File a Report

It is your right to choose whether to report the assault or not.  There are several confidential resources that can help you make an informed decision regarding reporting.  You may choose to report the assault right away, after taking some time to get support and take care of yourself, or you may choose to never report the assault. It's entirely up to you.  If you are a student, you should not be deterred from reporting a sexual assault because you were intoxicated at the time of the incident.  Students who disclose they were under the influence of alcohol or other drugs during the process of reporting a sexual assault will not be disciplined.

Whether you choose to report the crime or not, you are encouraged to contact the University CARE advocate where all intervention services are confidential, free, and available to any UC Davis student, staff, or faculty.  

Certain University officials – supervisors, faculty, coaches and other authorities -- have an obligation to respond to reports of sexual harassment and sexual violence, even if the person making the report requests that no action be taken. If you prefer to stay anonymous, consider talking with one of the UCD confidential resources before making an official complaint.

Reporting to law enforcement

If you would like to report to the police, the first step is to determine which law enforcement agency to report to; this is based on the location of the sexual assault, dating or domestic violence, or stalking. For example, if the incident occurred on UC Davis property, the report would be made to the UC Davis Police Department.

Generally, a report to the police will involve speaking with a first-response patrol officer who will make sure you are safe, gather basic information about the incident, and evaluate the need for a medical exam to collect evidence. If an evidentiary exam is necessary, the exam is NOT done by the officer; it is conducted by a specially trained medical practitioner. You might also be contacted by a detective for a follow up interview to obtain a more extensive account of what occurred. As a victim of sexual assault or sexual violence, you have a right to have a victim advocate present with you during the evidentiary exam and all law enforcement and prosecutor interviews.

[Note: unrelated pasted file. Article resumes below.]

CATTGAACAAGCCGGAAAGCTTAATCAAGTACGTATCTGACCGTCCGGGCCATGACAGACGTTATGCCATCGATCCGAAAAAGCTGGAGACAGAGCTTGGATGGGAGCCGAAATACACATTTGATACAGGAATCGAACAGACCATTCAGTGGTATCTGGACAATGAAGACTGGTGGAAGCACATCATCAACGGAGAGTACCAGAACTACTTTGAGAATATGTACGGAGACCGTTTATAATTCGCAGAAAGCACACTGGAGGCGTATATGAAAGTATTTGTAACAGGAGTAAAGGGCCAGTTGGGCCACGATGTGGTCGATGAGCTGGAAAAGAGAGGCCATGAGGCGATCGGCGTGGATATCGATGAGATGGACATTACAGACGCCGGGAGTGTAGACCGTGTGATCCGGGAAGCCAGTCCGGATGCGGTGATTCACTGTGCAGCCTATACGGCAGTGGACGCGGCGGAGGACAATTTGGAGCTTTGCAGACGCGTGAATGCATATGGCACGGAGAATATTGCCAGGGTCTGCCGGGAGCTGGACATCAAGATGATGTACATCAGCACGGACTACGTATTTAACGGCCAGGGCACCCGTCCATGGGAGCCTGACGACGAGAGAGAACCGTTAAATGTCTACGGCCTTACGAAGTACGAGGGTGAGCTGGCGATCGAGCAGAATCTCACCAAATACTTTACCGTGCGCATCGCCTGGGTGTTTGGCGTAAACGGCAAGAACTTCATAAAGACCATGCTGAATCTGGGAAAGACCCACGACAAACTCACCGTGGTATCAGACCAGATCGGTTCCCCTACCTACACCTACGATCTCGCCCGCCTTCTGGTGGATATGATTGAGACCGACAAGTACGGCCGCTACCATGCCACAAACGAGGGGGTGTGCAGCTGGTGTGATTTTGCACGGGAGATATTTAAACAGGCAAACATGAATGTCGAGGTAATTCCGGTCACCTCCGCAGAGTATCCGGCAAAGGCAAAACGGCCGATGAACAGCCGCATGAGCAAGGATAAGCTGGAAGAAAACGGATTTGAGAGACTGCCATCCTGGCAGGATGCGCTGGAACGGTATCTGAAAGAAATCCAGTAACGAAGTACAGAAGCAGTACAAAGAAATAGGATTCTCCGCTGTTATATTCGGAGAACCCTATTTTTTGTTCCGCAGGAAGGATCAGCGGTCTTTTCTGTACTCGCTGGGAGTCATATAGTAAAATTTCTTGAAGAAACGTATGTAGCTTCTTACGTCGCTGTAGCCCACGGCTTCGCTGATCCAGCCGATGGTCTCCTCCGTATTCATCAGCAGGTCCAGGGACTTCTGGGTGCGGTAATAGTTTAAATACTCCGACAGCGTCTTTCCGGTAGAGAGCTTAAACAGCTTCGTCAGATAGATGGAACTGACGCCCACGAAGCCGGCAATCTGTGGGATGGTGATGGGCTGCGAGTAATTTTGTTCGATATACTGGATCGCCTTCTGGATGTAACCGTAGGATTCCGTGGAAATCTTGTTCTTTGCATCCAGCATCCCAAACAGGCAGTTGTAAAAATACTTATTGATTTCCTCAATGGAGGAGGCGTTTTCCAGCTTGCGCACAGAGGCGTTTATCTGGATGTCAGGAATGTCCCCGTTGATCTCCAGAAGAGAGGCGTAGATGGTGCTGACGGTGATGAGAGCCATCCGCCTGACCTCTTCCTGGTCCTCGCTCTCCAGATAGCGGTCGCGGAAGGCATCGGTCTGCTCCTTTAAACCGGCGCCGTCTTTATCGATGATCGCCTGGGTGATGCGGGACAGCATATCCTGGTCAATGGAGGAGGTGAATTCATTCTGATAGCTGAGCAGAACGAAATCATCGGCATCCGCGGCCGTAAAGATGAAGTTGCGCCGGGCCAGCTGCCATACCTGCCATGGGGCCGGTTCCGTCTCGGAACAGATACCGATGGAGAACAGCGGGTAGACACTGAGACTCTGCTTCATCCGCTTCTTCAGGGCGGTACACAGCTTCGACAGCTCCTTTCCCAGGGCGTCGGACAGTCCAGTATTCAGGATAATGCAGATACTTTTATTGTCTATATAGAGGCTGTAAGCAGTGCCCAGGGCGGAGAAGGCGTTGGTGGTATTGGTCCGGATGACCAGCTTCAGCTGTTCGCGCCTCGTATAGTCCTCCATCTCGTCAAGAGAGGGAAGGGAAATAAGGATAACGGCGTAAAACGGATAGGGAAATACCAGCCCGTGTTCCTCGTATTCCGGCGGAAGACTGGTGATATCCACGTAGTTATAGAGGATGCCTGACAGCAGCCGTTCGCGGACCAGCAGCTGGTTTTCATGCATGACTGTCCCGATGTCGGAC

Local Law Enforcement Agencies:

The CARE victim advocate can help you to determine which law enforcement agency to contact if you wish to report the assault to the police.

Reporting to UC Davis

If you choose to file a report with the University and the perpetrator is a UC Davis student or employee, the University will take prompt action to respond to your complaint and will impose disciplinary sanctions against the accused if the University determines the accused violated University policy. For more information about the process of reporting to the University, see below.

What happens if I report sexual violence to the university?

UC Davis takes all complaints of sexual harassment and sexual violence very seriously.  Your safety and well-being are among the University’s highest priorities, and you have the right to a learning or work environment that is free from any type of harassment or discrimination.  UC Davis responds to reports of sexual assault, dating/domestic violence and stalking through the University's sexual harassment and sexual violence policy and procedures.